Personal Loan Interest Rates: Facts & Figures

Shopping around for the best personal loan interest rates? Personal loans can offer an excellent alternative to higher-interest credit cards and allow you to consolidate debt, plan large-scale home makeovers, and finance other major expenses.

Personal loan interest rates currently range from 5 to 36 percent. The rates will vary depending on your credit score, the length of the loan, the amount you’re looking to borrow, and the lender you choose. Your current debt load will also factor heavily in the interest rate you receive.

Here’s a breakdown of the current average annual percentage rates (APR) for online personal loans, based on your credit score:

  • Excellent credit (720-850): 10.3%–12.5% APR
  • Good credit (690-719): 13.5%–15.5% APR
  • Average credit (630-689): 17.8%–19.9% APR
  • Poor credit (629 and lower): 28.5%–32% APR

Keep in mind that the APR includes the interest rate you’ll pay plus all other additional fees, such as origination fees.

What interest rates are offered by banks and credit unions?

Banks might offer competitive interest rates for personal loans, and additional incentives if you’re already a customer. However, you might have to supply above-average credentials to qualify for a bank loan—and banks typically take longer to fund loans than online lenders.

Credit unions tend to extend lower interest rates on personal loans than banks. As of September 2019, the average interest rate on an unsecured, fixed-rate 36-month loan was 9.41%, compared to 10.31% for banks, according to the National Credit Union Administration.

How do personal loan interest rates work with online lenders?

If your goal is to find a personal loan with the lowest possible interest rate, an online lender may be your best bet. Online lenders tend to offer lower interest rates than their brick and mortar competitors. Why? Because the low overhead from an online business allows them to pass on their savings to customers in the form of lower interest rates.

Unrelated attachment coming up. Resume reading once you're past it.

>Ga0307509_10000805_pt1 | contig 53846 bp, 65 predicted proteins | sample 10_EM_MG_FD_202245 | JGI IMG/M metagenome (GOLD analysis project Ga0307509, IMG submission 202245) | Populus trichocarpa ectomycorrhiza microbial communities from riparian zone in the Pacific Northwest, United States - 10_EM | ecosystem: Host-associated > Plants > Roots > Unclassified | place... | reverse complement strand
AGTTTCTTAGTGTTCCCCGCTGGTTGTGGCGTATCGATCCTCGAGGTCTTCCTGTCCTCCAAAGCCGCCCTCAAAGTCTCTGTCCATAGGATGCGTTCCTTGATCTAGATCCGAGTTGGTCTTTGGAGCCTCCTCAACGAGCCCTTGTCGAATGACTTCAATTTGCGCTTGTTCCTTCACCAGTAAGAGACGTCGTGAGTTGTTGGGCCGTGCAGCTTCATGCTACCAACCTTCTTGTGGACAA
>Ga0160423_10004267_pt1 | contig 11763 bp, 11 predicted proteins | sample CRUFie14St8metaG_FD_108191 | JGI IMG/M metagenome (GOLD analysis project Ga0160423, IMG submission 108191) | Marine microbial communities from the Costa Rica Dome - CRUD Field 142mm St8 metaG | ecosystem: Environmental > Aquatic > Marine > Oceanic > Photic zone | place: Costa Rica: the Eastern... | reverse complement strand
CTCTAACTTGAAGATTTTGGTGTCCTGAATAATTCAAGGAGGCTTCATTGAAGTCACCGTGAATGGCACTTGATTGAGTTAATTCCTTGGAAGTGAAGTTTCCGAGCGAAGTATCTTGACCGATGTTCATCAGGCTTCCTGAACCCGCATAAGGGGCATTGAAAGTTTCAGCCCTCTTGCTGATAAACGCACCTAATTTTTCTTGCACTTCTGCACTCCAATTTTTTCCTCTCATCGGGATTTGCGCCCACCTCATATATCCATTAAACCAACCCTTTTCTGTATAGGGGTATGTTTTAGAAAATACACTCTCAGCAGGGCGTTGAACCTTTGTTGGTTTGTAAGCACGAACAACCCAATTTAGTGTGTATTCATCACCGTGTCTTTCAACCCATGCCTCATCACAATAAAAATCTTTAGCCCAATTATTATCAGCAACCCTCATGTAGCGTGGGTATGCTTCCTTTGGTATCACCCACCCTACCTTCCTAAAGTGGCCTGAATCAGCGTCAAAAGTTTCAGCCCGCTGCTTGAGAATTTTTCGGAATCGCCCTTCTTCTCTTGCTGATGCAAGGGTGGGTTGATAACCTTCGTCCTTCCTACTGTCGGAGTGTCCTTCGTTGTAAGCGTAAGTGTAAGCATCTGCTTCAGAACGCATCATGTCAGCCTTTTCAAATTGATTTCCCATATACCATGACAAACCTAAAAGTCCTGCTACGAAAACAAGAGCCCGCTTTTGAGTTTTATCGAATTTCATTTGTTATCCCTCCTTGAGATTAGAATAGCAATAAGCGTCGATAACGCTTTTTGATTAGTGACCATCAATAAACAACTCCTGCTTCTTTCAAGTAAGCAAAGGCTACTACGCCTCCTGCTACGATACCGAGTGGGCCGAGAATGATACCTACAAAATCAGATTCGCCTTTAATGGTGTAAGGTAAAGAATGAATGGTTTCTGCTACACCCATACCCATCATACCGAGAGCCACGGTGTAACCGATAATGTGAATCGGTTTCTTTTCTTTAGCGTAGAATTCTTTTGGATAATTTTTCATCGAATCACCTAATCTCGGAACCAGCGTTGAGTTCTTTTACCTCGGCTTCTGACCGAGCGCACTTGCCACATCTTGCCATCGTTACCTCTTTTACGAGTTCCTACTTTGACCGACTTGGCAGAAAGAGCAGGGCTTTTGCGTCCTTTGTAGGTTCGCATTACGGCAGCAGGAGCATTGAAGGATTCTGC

When you apply for a personal loan through Prosper, for instance, you’ll receive an interest rate that remains fixed throughout the lifetime of your loan. Checking your interest rate for a loan through Prosper results in a soft credit check, with no impact on your credit score. Interest rates for loans through Prosper currently range from 6.95–35.99% APR.

In contrast, some lenders extend variable rate loans, in which the interest rate may rise and fall depending on changes in the market.

Which factors influence your personal loan interest rate?

To determine personal loan interest rates, lenders evaluate a number of criteria including:

  • Your credit history and score, including any negative history, how long you’ve been using credit and any other recent inquiries
  • Your employment status
  • Your debt-to-income ratio, also known as the amount of debts you carry in proportion to your overall income

Although all of these play a part in the decision, the most important factor in determining your personal loan interest rate is your credit score. Some lenders may cater to those with poor credit but the interest rate will be steep to offset risk.

What else might determine the interest rate?